Assaults on police rose by nearly a third in the past year as calls are made for offenders to face tougher penalties.
Official Information Act figures released to NZME show there were 350 assaults on officers in the year to the end of June, 79 more than the year before.
The assaults included officers being hit, struck or bitten or being spat at or exposed to blood.
Of those assaulted, 18 ended up in hospital and 221 needed medical treatment. That was 50 more cases needing medical treatment than a year earlier.
Three officers also caught an infection or developed occupational cancer in the past year.
Police couldn't provide more details on those cases because it could lead to the identification of individuals.
Superintendent Mel Aitken said more work was needed to understand why assaults were rising, however, NZ Police took safety very seriously.
Police tried to ensure staff had access to the right equipment for the range of situations they faced every day, she said.
Officers now received better tactical training and body armour, and had access to Tasers, guns, and in remote areas - safety alarms.
The assault figures come amid a renewed call for tougher penalties for those who assault police and other first responders.
New Zealand First MP Darroch Ball has put forward the First Responders and Prison Officers Bill, which is halfway through its first reading.
There was a lack of respect for the uniform, and it often seemed like a target, he said.
A line needed to be drawn in the sand to say: "If you choose to assault our first responders, you'll be punished accordingly."
The Police Association released a report late last year titled "Risk and resilience", providing a snapshot into the appalling experiences of police officers assaulted on the job.
This included Senior Constable Paul Symonds, 61, whose 30-year career came to a crashing halt in 2017 when a kick to the face resulted in a smashed eye socket, lacerations and broken tooth.
The long-serving officer, who received the NZ Bravery Star for his actions during the Napier siege, was attacked in a cell at the Hastings courthouse.
It caused a permanent injury requiring regular visits to a surgeon and left him with double vision in his left eye that will never fully recover, along with ongoing memory loss.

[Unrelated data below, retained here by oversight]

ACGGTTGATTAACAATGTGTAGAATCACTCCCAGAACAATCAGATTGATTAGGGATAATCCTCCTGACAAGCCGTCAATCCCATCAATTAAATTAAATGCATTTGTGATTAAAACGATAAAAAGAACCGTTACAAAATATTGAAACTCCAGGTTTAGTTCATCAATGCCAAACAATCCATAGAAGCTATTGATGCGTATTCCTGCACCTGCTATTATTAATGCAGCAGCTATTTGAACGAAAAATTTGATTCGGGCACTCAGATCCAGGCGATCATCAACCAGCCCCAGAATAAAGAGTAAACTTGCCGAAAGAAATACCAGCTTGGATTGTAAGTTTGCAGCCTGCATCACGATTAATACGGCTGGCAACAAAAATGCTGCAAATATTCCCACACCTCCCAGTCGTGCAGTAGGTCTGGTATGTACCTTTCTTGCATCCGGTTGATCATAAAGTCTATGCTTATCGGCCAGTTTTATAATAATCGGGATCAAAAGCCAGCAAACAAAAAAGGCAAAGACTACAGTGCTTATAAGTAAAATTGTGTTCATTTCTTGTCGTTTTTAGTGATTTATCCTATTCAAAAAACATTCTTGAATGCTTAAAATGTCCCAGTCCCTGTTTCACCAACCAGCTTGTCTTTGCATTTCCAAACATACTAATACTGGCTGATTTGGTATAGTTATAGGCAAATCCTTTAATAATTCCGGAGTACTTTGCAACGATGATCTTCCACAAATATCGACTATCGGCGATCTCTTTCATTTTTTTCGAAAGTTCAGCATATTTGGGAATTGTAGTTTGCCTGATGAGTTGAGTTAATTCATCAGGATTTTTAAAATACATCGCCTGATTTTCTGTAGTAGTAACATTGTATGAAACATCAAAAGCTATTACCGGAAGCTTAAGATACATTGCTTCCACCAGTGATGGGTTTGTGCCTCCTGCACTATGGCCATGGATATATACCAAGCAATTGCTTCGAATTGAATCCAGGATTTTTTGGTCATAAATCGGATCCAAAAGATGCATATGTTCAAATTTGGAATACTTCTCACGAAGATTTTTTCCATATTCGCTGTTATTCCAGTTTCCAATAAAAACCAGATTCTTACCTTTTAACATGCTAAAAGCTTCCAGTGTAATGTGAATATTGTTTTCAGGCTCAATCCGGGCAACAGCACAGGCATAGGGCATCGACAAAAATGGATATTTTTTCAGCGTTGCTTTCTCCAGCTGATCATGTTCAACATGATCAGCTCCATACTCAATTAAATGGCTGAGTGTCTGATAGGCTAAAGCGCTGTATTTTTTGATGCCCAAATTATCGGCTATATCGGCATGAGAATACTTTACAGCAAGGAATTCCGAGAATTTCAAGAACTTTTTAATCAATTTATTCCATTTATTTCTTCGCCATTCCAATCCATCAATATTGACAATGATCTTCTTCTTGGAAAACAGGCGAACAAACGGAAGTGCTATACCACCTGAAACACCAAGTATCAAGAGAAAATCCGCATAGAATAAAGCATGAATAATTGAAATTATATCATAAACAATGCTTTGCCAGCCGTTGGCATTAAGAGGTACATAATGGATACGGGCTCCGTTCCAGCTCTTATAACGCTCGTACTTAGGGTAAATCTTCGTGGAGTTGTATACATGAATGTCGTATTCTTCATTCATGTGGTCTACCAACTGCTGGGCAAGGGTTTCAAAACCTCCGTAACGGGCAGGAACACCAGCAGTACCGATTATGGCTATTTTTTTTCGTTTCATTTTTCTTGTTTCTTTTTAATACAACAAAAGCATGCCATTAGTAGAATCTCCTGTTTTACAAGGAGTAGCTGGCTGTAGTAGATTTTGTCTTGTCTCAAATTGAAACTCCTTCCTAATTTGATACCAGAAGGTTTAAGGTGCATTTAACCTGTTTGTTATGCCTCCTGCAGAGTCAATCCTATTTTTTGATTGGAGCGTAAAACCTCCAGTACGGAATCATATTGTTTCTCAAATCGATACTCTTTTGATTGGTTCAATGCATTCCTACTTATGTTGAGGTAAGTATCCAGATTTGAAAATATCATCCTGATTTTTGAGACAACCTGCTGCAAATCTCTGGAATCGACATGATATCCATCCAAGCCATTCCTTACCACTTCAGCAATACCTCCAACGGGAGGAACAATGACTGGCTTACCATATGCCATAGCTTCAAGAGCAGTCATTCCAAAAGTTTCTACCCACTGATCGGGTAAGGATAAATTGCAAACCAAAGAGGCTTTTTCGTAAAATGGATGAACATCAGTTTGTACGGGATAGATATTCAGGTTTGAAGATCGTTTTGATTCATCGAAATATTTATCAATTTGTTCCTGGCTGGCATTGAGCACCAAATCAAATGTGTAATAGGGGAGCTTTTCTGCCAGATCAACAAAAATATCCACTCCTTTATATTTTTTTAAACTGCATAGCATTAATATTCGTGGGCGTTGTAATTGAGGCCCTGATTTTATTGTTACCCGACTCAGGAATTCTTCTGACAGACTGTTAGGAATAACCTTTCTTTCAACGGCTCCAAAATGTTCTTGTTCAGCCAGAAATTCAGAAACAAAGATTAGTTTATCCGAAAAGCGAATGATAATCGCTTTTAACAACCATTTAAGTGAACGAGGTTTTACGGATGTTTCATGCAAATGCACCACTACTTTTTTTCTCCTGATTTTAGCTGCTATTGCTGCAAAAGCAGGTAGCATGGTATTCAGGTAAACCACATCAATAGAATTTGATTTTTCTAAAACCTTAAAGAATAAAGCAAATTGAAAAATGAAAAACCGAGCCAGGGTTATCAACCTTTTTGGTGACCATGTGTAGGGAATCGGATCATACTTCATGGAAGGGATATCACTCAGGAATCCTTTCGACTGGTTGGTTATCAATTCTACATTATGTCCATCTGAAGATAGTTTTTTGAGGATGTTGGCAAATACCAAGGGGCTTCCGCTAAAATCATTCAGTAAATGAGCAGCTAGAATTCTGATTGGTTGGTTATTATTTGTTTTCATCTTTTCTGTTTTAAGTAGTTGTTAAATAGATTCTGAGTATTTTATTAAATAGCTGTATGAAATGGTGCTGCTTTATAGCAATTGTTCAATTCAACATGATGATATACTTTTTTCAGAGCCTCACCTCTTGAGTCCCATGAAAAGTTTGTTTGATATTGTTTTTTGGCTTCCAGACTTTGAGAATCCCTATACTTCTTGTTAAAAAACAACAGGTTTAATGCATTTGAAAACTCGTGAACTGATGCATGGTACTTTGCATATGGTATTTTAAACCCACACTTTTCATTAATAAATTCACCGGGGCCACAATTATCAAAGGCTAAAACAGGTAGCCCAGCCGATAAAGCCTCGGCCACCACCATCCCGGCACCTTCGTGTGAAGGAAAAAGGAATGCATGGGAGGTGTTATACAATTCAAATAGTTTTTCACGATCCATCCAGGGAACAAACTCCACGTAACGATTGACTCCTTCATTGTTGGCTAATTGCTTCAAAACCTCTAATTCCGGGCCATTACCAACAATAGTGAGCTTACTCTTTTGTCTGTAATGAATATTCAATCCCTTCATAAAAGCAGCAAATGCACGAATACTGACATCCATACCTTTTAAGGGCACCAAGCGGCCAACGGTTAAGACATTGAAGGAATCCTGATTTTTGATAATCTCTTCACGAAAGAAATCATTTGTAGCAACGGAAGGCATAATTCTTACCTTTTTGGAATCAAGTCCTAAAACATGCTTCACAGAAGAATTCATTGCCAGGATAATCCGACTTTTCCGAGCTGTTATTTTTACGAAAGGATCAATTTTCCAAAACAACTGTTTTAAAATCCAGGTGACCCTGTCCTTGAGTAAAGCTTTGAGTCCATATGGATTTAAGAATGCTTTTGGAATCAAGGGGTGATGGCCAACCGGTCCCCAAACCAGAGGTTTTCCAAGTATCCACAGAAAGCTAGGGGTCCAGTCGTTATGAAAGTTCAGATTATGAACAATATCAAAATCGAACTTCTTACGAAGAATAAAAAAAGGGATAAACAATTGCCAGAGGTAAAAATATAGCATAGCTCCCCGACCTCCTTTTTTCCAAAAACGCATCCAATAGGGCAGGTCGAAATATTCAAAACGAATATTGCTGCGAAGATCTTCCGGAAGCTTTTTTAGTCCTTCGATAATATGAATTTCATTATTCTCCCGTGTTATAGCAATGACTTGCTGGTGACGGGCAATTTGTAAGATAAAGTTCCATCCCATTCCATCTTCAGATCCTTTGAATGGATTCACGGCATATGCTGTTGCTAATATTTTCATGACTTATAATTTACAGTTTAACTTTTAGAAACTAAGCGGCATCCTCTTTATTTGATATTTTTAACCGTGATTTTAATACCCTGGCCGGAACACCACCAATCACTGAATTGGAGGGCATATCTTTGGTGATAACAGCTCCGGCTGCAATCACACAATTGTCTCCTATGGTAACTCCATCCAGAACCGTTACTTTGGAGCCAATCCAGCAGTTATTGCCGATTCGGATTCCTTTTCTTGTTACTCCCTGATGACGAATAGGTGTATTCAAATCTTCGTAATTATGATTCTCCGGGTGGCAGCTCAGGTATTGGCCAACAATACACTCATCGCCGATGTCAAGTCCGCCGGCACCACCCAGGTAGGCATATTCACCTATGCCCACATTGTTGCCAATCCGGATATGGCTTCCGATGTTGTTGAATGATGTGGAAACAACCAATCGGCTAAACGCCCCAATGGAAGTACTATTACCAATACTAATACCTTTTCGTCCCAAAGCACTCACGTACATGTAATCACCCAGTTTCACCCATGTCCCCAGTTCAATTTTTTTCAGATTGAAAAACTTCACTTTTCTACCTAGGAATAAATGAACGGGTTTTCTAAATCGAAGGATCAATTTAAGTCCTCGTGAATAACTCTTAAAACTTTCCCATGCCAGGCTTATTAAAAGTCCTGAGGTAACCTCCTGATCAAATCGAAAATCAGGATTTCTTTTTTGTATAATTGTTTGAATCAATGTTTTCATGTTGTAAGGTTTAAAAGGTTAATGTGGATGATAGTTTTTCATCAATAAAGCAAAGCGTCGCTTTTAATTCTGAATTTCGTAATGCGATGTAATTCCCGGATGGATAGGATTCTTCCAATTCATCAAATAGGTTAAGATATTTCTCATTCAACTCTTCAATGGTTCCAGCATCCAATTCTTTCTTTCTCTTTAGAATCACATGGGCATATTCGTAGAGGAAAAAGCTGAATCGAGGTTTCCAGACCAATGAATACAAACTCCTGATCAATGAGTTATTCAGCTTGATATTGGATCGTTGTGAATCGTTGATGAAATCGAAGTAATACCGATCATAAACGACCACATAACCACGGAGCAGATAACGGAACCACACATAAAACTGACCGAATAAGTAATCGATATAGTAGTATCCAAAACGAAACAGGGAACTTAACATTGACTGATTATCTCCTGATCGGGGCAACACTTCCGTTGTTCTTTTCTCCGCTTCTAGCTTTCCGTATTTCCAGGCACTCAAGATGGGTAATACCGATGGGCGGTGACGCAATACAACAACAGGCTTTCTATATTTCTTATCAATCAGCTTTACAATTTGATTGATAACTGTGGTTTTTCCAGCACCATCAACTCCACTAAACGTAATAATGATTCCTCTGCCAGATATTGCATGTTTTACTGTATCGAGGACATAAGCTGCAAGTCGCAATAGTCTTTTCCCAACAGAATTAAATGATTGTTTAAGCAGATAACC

Symonds was unable to return to work, while the man who did the damage was last year sentenced to three-and-a-half years in prison.
In the same month that Symonds was attacked, Senior Constable Scott Woodsford, 57, was hit by a fleeing driver as he attempted to lay road spikes at Te Teko in Bay of Plenty.
The car was travelling at about 100km/h when it hit Woodsford, sending him over the bonnet and windscreen and flying into a drain next to the road. He was knocked unconscious.
He suffered a brain bleed, concussion, wrist fracture, dislocated shoulder and broke multiple bones in both legs.
He was lucky to be alive. He spent two months in hospital and another 21 months recovering at home and now has metal rods in both lower legs and one in his right thigh.
Police Association president, Chris Cahill, said the injuries highlighted the need to better protect police and urged judges to come down harder on offenders.
The law wasn't the issue, it was the sentences judges hand down, he said.
Cahill also said the true extent of the problem was greater. The 350 assaults were just those where there'd been an injury, but the total number was nearly 1800, he said.
ASSAULTS ON POLICE
• 350 assaults on police from July 2018 to June 2019. Up from 271 in 2017/18.
• This included 258 assaults on police men and 92 on police women in 2018/19.
• 18 police officers were taken to hospital with injuries in 2018/19, while 127 received medical treatment outside hospital, 76 received first aid and 129 did not require treatment.